As we saw in Part 1, stories can be a powerful way to sell products or ideas. In this post, we will look at five suggestions to choose, craft and tell your stories for maximum persuasive effectiveness.
Bring out the conflict
Screenwriter Robert McKee, interviewed in the Harvard Business Review, said, “Essentially, a story expresses how and why life changes.” He goes on to say that all great story tellers “dealt with this fundamental conflict between subjective expectation and cruel reality.”
Stories are such a natural fit with solution selling because they share the same aim. They both begin with a situation and then introduce some gap, help or conflict that introduces tension or conflict. They then ratchet up the tension enough so that the listener is more than ready for some resolution. That sequence of situation-conflict-resolution is at the heart of a good story, and if you think of it, is also the essence of sales questioning or conversational techniques that get the customer to sell themselves.
When everything is good and there are no problems, there is no story—and no sale.
Make the customer the hero
The biggest problem with stories as used by salespeople is that they focus on the wrong hero. If you’ve been on the receiving end of a sales presentation that told the seller’s company story, and seemed to go on forever, complete with glossy slides showing the company HQ, its products, stock photos of satisfied customers and so on, you know the feeling. One executive I interviewed for my book on sales presentations told me that, in most of these he has been subjected to, even the salesperson telling the story seemed bored with it.
If a story where you and your company are the heroes is not effective, who should be the hero? On the surface, it would seem that the hero of a good sales story is your product. You tell about another prospect who was in a similar situation, the struggle they faced, and how your solution saved the day.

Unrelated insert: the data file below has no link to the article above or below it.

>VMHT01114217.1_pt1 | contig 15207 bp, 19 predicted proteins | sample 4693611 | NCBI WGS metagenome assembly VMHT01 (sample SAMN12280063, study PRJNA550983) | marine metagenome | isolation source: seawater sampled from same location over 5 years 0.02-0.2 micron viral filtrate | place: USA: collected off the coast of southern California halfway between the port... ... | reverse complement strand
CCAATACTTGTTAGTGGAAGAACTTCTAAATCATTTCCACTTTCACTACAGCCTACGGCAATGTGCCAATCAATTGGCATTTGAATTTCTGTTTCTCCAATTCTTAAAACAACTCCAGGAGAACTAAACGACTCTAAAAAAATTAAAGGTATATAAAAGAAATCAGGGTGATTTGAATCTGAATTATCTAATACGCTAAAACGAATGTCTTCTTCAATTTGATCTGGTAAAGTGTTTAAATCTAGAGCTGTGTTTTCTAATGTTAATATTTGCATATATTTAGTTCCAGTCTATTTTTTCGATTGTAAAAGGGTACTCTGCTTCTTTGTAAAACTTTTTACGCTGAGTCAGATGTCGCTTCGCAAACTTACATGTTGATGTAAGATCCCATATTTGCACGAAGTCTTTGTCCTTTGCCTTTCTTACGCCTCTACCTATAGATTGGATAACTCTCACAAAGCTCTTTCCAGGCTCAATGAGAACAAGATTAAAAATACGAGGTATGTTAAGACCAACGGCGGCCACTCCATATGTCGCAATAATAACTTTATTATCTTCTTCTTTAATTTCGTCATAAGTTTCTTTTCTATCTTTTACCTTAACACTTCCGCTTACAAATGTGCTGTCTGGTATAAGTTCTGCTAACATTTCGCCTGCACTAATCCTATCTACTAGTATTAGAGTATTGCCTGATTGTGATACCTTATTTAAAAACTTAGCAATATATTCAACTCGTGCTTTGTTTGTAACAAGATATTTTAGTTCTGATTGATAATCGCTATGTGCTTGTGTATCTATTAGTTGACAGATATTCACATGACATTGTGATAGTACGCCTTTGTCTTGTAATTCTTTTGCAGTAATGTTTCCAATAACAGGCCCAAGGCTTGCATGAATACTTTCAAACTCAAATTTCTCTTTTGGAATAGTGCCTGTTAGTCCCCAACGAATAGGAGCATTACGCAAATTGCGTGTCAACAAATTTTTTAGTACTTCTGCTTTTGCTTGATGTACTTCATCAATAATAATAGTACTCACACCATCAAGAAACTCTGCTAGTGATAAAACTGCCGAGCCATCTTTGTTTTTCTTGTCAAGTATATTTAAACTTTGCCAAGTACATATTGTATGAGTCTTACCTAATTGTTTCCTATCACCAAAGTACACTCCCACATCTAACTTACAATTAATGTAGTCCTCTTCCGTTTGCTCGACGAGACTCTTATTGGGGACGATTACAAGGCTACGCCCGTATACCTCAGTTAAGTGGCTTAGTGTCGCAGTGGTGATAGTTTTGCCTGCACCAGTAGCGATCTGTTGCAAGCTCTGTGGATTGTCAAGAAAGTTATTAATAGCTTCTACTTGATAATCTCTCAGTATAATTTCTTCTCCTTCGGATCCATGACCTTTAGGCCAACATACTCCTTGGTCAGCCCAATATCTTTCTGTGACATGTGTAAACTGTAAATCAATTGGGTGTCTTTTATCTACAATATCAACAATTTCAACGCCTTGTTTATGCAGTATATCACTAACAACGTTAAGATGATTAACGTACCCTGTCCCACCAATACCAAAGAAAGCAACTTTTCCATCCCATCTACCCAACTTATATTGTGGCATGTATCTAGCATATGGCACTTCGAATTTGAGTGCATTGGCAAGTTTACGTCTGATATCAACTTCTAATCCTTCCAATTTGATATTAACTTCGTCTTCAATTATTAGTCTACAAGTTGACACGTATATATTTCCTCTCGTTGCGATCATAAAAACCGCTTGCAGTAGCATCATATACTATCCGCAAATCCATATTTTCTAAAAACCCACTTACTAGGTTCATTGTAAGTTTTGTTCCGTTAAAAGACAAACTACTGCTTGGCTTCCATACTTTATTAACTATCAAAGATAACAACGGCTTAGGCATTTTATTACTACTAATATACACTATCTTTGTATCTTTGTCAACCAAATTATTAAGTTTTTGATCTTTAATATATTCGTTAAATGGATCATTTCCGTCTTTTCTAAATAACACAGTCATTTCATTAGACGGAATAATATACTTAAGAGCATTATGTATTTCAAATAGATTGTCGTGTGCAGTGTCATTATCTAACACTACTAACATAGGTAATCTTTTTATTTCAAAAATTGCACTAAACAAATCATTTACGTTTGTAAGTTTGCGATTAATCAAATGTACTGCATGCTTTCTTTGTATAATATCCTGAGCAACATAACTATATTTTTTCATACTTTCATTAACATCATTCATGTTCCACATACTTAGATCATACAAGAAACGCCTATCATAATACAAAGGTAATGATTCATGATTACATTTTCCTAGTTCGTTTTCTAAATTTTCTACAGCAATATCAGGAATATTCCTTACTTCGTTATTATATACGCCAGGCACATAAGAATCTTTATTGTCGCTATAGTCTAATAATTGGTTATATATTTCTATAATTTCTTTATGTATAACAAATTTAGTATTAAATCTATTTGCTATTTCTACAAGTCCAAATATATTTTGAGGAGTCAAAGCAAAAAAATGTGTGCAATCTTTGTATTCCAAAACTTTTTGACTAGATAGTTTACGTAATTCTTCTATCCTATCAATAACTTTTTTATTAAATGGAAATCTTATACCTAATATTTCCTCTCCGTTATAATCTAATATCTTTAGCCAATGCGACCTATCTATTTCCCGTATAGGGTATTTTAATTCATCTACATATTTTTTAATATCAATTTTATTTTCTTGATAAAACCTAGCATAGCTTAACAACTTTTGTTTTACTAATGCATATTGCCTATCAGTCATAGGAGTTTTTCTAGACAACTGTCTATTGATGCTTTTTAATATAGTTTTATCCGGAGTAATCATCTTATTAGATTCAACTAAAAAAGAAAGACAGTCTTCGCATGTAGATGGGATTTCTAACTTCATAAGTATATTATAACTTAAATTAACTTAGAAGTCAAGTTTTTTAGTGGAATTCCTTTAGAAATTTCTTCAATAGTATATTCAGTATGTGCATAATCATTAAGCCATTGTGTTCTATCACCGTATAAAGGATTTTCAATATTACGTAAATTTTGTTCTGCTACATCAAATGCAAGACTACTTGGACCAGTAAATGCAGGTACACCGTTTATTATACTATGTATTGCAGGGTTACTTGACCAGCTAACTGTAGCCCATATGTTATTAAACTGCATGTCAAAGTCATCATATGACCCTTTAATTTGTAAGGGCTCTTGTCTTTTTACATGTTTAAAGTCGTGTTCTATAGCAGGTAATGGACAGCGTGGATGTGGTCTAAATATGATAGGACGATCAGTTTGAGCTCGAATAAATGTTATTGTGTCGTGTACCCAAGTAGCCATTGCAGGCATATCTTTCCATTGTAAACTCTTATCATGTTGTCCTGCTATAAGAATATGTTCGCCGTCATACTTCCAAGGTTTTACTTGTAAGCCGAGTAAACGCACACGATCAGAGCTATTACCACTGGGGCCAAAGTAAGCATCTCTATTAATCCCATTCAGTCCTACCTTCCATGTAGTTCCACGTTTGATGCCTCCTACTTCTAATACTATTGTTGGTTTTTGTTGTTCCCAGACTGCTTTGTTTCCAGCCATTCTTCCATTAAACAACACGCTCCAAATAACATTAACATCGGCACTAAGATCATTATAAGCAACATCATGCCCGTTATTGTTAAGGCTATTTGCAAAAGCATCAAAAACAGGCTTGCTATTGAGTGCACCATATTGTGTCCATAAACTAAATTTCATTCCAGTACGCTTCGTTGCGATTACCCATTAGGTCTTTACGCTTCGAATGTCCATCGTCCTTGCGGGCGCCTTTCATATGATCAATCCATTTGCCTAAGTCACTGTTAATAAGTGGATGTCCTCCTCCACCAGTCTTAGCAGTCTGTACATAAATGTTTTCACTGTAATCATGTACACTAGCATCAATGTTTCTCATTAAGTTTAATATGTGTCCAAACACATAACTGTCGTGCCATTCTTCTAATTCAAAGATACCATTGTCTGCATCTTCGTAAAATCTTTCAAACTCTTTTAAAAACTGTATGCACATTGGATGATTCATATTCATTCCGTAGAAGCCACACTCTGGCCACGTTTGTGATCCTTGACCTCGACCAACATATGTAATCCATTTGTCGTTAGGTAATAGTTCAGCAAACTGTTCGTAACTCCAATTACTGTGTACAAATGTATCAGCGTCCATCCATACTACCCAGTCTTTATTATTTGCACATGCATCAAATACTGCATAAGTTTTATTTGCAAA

But the best stories, the ones that engage listeners and fire their imaginations, are those in which the listeners put themselves into the shoes of the protagonist. Some studies have shown that listeners actually simulate the action in their own minds, and many of the same brain regions that respond to actual experience are the same ones that respond to vicarious experience. In essence, your customer should be the hero of your story, with your product in a strong backup role.
Keep them short
One of the most common mistakes is to include way too much detail. The obvious cost of this is that they go on too long and risk losing the attention of the audience. The less obvious but more important reason to cut out detail is that the story you are telling is not really the most important one—it’s the story your listeners are telling themselves as they imagine themselves in the scenario you are describing. Too many details get in the way and engage their argumentative brains.
But throw in a vivid detail or two
Having said that, some small but vivid details are useful to make the situation more real in the listener’s mind and to stick in their memories. In one of my presentations classes, a speaker told of a woman whose chihuahua, Enrique, had tangled with a skunk. When she mentioned the name, everyone laughed and I’m sorry to say that’s probably one of the details they will always remember from that class!
Make them relevant
Because stories are so memorable, you must absolutely ensure that they are relevant to your message. This should go without saying, but we all like to tell a good story, and we often throw in things just because they’re interesting, or because they show us in a good light. The key to relevance is your own listening, as I was reminded by an excellent comment on part 1 of this story from Mark Goldman, who said that, before getting our clients to listen, we first have to listen to them, so that we can understand their story and then find a story that they can connect to.
I absolutely agree with Mark, and as I explain in this previous blog post, you can use your questions and your listening to get the customer to tell you their own story—with your happy ending.
 Storytelling that Moves People, Harvard Business Review, June 2003, p. 51-55.